The tricky aspect of efficiently managing a supply chain resides in the sheer size and number of decisions which need to be taken to keep the entire process synchronized and working at the optimum level. To efficiently deal with this vast selection of activities, the decisions which need to be taken can be classified into 3 major aspects on the basis of frequency of required decisions and scale:
a. Strategic decisions like facility planning
b. Tactical decisions which encompass mid-management level decisions like supplier selection and inventory planning
c. Day-to-day operational decisions like routing and picking (Min, Hokey 2010)
Individual tasks are being assigned to AI systems to add a USP to a product. The advent of self-driving cars, like the ones implemented by Tesla are an application of AI. The cars operate as a swarm with shared intelligence. The shared data is then used to make the cars’ self-driving feature better. Having a fleet of self-driving vehicles which are programmed to take the best route available would massively reduce the lead time of any supply chain. Similarly, research into applications of AI to SCM is underway and below we discuss a few of them.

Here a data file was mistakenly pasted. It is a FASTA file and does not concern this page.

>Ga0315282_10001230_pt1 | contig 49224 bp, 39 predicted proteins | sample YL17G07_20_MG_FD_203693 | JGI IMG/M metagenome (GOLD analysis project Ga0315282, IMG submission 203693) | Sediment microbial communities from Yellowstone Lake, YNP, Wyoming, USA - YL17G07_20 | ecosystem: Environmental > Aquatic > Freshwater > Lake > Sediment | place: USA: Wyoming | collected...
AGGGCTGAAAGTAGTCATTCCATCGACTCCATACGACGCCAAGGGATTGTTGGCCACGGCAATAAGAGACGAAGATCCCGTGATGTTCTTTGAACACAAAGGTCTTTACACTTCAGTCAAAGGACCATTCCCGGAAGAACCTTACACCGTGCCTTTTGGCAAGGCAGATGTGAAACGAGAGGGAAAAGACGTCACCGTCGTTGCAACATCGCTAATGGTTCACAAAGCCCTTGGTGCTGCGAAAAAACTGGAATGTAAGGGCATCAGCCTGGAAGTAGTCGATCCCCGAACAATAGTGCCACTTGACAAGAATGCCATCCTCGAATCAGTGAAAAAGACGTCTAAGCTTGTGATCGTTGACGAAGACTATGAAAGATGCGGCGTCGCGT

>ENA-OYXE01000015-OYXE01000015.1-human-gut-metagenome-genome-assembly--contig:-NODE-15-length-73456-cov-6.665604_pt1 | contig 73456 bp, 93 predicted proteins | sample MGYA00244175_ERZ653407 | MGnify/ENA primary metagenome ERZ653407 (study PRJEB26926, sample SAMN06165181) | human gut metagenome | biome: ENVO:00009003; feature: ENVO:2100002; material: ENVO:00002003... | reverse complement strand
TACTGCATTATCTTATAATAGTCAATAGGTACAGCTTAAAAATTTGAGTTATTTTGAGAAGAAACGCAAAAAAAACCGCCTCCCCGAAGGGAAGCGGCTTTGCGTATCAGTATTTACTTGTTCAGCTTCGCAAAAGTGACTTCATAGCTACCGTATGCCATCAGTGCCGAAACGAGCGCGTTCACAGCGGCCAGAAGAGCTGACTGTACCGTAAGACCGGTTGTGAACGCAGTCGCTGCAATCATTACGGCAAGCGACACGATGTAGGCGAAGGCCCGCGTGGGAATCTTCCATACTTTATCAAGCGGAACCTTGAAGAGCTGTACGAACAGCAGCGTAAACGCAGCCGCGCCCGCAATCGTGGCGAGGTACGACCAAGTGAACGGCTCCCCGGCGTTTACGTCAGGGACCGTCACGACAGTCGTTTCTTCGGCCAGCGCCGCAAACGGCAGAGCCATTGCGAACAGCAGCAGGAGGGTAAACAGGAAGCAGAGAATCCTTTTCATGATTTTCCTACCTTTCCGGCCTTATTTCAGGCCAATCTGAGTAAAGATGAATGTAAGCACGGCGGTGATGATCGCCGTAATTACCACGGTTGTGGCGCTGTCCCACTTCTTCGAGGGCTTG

Forecasting and Inventory Control:
For a supply chain, forecasting is one of the key and generally the first tactical decision taken. Forecast accuracy determines the profits for a company. As globalization puts a strain on companies to increase their product offerings, AI becomes crucial to handle the large number of SKUs. AI is also necessary to account for the huge deviations seen in the VUCA world. In 2017, Amirkollai et al wrote a paper on demand forecasting of spare parts for the Dassault company’s airlines. Neural network decision making modelled upon mean squared error in forecasting is used to get forecasts. On comparison with conventional forecasting methods, AI based-forecasting is observed to have higher accuracy.
Inventory management is a key financial driver for most firms. From forecasting to replenishment techniques to safety stock norms, all of them need to be in synchronization for profit maximization. Conventional techniques of inventory forecasting have been compared with an optimal situation of merging multiple forecasting techniques at different nodes to get optimal output. Ponte, et al compared forecasting techniques of moving average, exponential smoothing and naïve forecasting with an agent-based AI approach. It was observed that the standard deviation reduces. This can be attributed to the learning of AI which optimizes the entire organization inventory rather than local optimization of nodes.